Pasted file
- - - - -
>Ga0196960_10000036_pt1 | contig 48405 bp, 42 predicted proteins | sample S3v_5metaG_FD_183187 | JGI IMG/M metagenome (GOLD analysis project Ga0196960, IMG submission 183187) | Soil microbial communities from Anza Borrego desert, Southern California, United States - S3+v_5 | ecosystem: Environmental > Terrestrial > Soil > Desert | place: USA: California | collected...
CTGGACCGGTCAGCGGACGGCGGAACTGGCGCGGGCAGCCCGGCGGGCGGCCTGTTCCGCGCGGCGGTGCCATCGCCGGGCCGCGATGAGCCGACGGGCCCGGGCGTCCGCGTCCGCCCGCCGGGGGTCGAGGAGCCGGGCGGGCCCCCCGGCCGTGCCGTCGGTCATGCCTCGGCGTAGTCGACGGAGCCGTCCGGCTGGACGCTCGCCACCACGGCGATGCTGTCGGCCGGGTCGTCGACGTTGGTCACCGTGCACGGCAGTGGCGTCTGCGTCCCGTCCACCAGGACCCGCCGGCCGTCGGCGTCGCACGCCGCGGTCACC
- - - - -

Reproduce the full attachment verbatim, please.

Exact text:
>Ga0196960_10000036_pt1 | contig 48405 bp, 42 predicted proteins | sample S3v_5metaG_FD_183187 | JGI IMG/M metagenome (GOLD analysis project Ga0196960, IMG submission 183187) | Soil microbial communities from Anza Borrego desert, Southern California, United States - S3+v_5 | ecosystem: Environmental > Terrestrial > Soil > Desert | place: USA: California | collected...
CTGGACCGGTCAGCGGACGGCGGAACTGGCGCGGGCAGCCCGGCGGGCGGCCTGTTCCGCGCGGCGGTGCCATCGCCGGGCCGCGATGAGCCGACGGGCCCGGGCGTCCGCGTCCGCCCGCCGGGGGTCGAGGAGCCGGGCGGGCCCCCCGGCCGTGCCGTCGGTCATGCCTCGGCGTAGTCGACGGAGCCGTCCGGCTGGACGCTCGCCACCACGGCGATGCTGTCGGCCGGGTCGTCGACGTTGGTCACCGTGCACGGCAGTGGCGTCTGCGTCCCGTCCACCAGGACCCGCCGGCCGTCGGCGTCGCACGCCGCGGTCACC